Construction of the PaK 35/36 itself is very straightforward and the instructions show clearly what’s needed. Fit of, for example, the main parts of the loading section and breech is not great and some filler is need to avoid a visible seam on the top. Getting the forward part of the barrel absolutely straight also takes a little bit of care.
The wheels, chassis and stabilising legs are all added. I am leaving off the shield until I have finished basic painting.
I then do a basic assembly of the main parts of the figures. Quite a lot of filler is needed, particularly at the shoulders and where the legs join on to the torsos. At least the poses don’t look too bad. The shell that the loader is clutching in his right hand really does look a little silly – it’s just too small, so I cut it off and I will replace it later with one of the loose shells from the kit.
I have made a small base out of an old picture frame and I try placing the gun and figures on this, just to see how everything will fit. I am aiming for a muddy lane, somewhere in Russia in the Autumn of 1941, and I have used some strips of plastic card to suggest the basic layout.
Then, it’s back to the gun. First, everything gets a lightened coat of Vallejo German Grey (I find the base colour too dark).
Then some light chipping is added and the tyres get a coat of dark grey.
Then, the shield is added and everything gets a wash of dark oil paint. And that’s pretty much the PaK finished.
Next, it’s on to painting the figures. The faces and hands are done in an approximate flesh colour and then a wash of dark brown oil paint is added. Then tunics are painted in green and belts, collars and epaulettes are added in black – the Tamiya paint scheme suggest bottle-green for the collars, but by the time of the Russian Campaign most German Army uniforms featured black collars. I use a fairly light green for the tunics because I intend to add a wash of dark green oil paint which will darken the overall colour and provide some shadow detail in folds and creases.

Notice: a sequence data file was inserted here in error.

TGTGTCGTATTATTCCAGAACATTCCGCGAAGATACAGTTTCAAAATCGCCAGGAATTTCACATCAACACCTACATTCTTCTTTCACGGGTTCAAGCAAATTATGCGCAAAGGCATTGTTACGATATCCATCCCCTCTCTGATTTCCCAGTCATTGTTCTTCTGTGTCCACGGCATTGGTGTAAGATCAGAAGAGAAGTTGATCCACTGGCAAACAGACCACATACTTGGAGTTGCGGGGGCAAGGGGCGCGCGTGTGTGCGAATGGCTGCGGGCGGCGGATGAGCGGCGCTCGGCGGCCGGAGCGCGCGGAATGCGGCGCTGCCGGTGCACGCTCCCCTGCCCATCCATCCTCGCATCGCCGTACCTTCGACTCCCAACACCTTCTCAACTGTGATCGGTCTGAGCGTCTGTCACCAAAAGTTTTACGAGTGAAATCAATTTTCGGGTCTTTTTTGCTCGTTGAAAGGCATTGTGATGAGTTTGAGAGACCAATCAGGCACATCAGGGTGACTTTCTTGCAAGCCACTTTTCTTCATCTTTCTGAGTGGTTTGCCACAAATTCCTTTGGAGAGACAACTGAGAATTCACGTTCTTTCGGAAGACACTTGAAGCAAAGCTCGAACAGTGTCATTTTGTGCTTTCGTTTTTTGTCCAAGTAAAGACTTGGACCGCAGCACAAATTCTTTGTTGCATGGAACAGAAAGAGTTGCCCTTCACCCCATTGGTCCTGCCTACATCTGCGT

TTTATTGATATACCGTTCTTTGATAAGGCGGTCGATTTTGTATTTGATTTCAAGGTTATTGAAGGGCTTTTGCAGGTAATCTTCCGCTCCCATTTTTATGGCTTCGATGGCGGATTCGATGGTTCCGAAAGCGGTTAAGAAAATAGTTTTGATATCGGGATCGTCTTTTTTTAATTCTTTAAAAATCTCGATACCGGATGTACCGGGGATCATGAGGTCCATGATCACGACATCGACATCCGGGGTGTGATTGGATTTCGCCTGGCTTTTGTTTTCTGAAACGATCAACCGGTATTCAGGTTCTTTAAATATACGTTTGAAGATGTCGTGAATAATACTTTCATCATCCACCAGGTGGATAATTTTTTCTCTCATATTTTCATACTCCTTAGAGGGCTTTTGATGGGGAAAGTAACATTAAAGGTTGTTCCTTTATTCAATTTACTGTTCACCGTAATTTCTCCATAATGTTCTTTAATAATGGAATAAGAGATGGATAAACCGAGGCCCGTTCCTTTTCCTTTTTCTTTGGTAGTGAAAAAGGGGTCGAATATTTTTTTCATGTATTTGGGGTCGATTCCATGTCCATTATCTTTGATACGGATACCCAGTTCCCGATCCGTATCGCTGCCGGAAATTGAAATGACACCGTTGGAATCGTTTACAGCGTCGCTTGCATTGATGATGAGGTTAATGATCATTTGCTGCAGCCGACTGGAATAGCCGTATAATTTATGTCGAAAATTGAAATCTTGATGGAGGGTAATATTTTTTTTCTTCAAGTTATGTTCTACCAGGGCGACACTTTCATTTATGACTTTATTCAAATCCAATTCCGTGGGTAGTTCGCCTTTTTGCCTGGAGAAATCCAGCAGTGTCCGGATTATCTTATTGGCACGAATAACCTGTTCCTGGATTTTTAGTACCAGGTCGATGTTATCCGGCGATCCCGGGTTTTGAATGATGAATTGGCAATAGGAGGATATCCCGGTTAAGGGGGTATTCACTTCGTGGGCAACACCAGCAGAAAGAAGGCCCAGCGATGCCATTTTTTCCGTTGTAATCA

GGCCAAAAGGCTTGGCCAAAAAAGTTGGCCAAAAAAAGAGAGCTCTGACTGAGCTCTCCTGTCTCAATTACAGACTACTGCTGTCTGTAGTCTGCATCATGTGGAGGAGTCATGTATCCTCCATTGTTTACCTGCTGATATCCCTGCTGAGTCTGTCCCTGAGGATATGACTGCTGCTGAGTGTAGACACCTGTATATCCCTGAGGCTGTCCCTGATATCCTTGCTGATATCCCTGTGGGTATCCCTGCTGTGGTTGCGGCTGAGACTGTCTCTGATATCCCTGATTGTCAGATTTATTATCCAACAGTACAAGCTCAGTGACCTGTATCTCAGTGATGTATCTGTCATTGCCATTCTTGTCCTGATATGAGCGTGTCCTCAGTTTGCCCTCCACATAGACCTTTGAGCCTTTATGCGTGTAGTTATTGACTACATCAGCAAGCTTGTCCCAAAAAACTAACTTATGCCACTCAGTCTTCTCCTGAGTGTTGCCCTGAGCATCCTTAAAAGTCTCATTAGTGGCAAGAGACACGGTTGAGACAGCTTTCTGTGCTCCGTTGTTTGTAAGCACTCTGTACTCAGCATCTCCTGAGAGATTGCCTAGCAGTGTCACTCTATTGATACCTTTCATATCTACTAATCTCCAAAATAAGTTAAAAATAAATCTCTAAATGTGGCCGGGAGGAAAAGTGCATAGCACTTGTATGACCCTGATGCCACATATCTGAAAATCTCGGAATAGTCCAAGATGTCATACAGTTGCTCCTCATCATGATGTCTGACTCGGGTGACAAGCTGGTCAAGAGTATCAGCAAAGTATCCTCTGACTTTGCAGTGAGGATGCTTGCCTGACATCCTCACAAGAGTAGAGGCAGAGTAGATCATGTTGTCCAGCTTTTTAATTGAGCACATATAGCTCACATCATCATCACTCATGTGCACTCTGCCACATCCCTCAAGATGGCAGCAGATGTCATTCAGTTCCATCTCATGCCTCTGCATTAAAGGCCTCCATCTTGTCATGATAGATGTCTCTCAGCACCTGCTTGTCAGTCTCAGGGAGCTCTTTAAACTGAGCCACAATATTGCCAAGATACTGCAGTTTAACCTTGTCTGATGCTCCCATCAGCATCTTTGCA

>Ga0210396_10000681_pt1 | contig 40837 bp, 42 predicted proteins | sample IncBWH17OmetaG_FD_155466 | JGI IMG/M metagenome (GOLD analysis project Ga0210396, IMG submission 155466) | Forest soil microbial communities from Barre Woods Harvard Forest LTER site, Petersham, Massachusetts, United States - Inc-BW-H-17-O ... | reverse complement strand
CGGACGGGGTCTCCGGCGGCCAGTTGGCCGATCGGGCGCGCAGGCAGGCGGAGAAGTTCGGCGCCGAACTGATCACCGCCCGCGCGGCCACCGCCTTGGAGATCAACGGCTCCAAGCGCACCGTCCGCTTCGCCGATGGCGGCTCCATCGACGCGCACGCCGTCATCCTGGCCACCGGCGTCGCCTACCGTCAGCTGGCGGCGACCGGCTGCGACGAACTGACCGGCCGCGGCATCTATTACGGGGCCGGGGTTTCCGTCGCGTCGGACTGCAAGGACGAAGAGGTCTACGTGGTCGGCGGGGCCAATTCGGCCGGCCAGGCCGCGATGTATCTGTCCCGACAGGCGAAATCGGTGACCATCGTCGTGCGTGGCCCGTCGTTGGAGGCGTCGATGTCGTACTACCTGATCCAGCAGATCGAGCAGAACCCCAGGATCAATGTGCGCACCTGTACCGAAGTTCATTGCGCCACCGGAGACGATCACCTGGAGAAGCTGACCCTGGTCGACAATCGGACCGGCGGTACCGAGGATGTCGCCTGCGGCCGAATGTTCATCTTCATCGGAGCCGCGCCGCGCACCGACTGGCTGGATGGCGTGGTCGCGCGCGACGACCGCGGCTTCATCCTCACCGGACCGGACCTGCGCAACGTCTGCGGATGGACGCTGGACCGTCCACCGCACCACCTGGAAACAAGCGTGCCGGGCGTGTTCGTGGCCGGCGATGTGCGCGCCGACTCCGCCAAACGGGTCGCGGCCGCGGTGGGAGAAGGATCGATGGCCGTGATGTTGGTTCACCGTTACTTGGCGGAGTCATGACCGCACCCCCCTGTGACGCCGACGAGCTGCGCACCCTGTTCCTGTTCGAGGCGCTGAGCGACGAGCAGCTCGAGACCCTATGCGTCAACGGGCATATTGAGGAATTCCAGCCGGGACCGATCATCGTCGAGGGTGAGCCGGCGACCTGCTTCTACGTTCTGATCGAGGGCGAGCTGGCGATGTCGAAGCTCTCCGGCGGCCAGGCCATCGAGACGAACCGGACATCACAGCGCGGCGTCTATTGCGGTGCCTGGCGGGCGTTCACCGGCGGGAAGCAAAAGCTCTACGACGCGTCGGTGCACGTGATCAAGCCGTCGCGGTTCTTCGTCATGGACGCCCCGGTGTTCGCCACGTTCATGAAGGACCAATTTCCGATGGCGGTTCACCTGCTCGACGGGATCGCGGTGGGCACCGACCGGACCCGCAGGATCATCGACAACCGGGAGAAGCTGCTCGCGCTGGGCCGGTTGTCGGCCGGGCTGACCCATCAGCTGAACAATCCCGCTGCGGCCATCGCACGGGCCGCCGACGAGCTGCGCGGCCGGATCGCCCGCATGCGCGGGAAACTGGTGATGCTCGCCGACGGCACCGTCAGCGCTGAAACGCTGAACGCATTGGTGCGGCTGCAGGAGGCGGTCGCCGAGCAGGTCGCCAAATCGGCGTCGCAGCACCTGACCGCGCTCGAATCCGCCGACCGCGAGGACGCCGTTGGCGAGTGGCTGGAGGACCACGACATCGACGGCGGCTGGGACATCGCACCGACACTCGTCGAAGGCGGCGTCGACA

I’m going for grey rather than green for trousers as this seems to have been fairly common. Again, I use a light grey acrylic paint and then add a darker grey oil wash to darken things down and add shadows.
Finally, boots are painted dark grey and helmets and pieces of equipment are added. Here’s the finished commander figure.
I try the loader and gunner next to the gun. Neither relates particularly well to the PaK, and I still think the hands on the gunner look like bunches of bananas!
Nest, the base. I make the muddy ground out of exterior filler and add some small stones and debris from my wife’s cactus garden (don’t tell her!). I press the gun and figures into the filler before it’s completely dry so that all will appear to sit in rather than on the muddy surface.
Then it gets painted with several shades of brown – it looks very dark in this photo for some reason and the overall effect is actually much lighter.
Then, I make some “mud” out of a mix of brown paint, coffee grounds and PVA glue and add this to the tyres of the gun and the boots of the figures.
Then the figures and gun are placed on the base, ammo boxes are added and a few empty shell-casings scattered around. And it’s done…
After Action Report
This was straightforward and simple build, something I really appreciate. As far as I can tell, the PaK 35/36 is a reasonable representation of the actual weapon.
The figures aren’t as bad as I had expected, but they’re not up to current standards either. The poses are OK, but there is nothing dynamic or interesting and the lack of facial expressions is disappointing. It took a fair bit of filler to get reasonable joins and even then, they aren’t perfect.
That said, I’m not too unhappy with the finished result. The poses mean that the faces are mostly in shadow and/or hidden, which, given my lack of skill at painting faces, is probably a good thing. And given that this kit is just so cheap, it’s a great way of practising if, like me, you aren’t sure of your ability to paint 1/35 figures.
If you simply want to build a kit of the Pak 35/36, or if you’re going for a diorama and you can accept the limitations of early 1970s figures, I can heartily recommend this as a quick and satisfying build.